The Non-Intervention Alternative
William Pfaff, the long time international relations scribe and current columnist for the International Herald Tribune, has an essay in the most recent number of The New York Review that is sure to stimulate a great deal of chatter (in those tiny – primarily insignificant – precincts where such chatter can be stimulated. Like small-d).
Pfaff tells a story about American foreign policy since the end of World War II and argues for the path not taken. With an aged George Kennan as his guru, Pfaff argues that the notion that America has a mission to spread democracy is a dangerous fallacy that has set the country on a well-worn imperial path to self-destruction. Pfaff, quoting Kennan:
“To have real self-government, a people must understand what that means, want it, and be willing to sacrifice for it.” Many nondemocratic systems are inherently unstable. “But so what?” he asked. “We are not their keepers. We never will be.” (He did not say that we might one day try to be.) He suggested that nondemocratic societies should be left “to be governed or misgoverned as habit and tradition may dictate, asking of their governing cliques only that they observe, in their bilateral relations with us and with the remainder of the world community, the minimum standards of civilized diplomatic intercourse.”
There are prudent consideration’s in the Pfaff essay that are well worth considering. And we can expect to see more of this sort of argument – recently popularized by David Rieff and similar to one offered at great length in a forthcoming book by the Tufts University political scientist Tony Smith – as Iraq continues to undermine American confidence in American leadership (more on the Smith book in the week’s ahead).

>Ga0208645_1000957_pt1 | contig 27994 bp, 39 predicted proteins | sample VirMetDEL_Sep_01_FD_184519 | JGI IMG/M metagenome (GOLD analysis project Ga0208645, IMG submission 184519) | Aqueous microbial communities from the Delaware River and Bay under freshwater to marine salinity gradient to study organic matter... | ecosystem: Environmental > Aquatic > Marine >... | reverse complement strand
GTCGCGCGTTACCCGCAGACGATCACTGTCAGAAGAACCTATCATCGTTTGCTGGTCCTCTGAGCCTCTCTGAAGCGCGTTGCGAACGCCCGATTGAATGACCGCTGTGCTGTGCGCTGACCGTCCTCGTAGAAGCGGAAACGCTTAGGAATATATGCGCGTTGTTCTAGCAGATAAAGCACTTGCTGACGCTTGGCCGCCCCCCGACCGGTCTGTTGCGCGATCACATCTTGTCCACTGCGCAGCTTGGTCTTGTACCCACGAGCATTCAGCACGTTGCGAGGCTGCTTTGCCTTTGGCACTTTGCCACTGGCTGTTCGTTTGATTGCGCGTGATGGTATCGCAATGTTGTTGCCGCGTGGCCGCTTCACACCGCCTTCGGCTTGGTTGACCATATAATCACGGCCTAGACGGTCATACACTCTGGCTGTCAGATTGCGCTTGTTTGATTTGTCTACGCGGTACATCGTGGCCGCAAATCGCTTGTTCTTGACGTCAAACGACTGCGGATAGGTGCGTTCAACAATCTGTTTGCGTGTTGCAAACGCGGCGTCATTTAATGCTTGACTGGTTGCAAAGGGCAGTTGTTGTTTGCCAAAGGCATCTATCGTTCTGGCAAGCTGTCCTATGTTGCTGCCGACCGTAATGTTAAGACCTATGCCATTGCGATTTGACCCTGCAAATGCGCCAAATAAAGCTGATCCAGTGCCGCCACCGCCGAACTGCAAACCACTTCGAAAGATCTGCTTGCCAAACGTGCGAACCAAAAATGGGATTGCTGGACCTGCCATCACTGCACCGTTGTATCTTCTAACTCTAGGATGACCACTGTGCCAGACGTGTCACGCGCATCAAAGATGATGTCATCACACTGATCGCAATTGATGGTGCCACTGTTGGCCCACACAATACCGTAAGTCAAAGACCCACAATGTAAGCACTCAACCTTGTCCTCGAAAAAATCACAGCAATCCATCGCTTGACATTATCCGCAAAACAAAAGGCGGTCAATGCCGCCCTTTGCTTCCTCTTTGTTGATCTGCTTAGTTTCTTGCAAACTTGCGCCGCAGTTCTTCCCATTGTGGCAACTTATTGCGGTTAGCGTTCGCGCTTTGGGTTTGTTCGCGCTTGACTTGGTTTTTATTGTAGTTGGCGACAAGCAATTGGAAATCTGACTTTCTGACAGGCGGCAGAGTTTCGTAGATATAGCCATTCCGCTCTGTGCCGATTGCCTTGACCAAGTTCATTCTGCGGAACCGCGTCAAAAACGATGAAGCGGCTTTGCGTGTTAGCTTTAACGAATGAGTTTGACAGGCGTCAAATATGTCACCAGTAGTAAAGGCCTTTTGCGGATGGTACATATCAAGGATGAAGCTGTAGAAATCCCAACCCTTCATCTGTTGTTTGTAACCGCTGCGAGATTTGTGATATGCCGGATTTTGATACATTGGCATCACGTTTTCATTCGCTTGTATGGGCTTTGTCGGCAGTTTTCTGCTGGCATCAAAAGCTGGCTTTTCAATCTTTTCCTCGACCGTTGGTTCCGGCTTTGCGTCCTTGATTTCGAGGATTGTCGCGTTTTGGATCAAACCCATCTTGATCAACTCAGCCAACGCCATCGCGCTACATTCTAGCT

But Pfaff veers wildly off the mark when he explains what might have been had the US followed his non-interventionist policy (which he first articulated in Harper’s in 1961):
Had a noninterventionist policy been followed in the 1960s, there would have been no American war in Indochina. The struggle there would have been recognized as nationalist in motivation, unsusceptible to solution by foreigners, and inherently limited in its international consequences, whatever they might be—as has proved to be the case. The United States would never have been defeated, its army demoralized, or its students radicalized. There would have been no American invasion of Cambodia, which precipitated the Khmer Rouge genocide. The tribal peoples of Laos would probably have been spared their ordeal.
The United States would not have suffered its catastrophic implication in what was essentially a domestic crisis in Iran in 1979, which still poisons Near and Middle Eastern affairs, since there would never have been the huge and provocative American investment in the Shah’s regime as American “gendarme” in the region, compromising the Shah and contributing to the fundamentalist backlash against his secularizing modernization.
I am skeptical of all such counter-factual arguments (to Pfaff’s credit, he does admit that such an exercise in “what-ifs” and “mights” is “otiose”) because they presuppose that had we not done “X” then “Y” would have been different. Perhaps. For instance, had we not orchestrated the overthrow of Mossadegh regime in Iran in the early 1950s, it is possible that Iranian history and culture would have been sent in an entirely distinct direction. Quite possible, in fact. But who is to say that this alternative course would not have been even more damaging to US interests? Counter-factual history is fun and interesting, but it often lacks a keen recognition that there is also a cost to inaction. That the intervention not undertaken can be as damaging than the ones we do (even when, short term, they seem like grievous errors).
In short, the logic of Pfaff’s argument is at best flawed and certainly unpersuasive.
ps. It is worth noting, as I believe this blog has many times, that the Pfaff essay appears in the pages of what is considered a left-liberal publication, while the David Rieff essay linked to above appears in the lefty Nation. Is it springtime for realism on the left?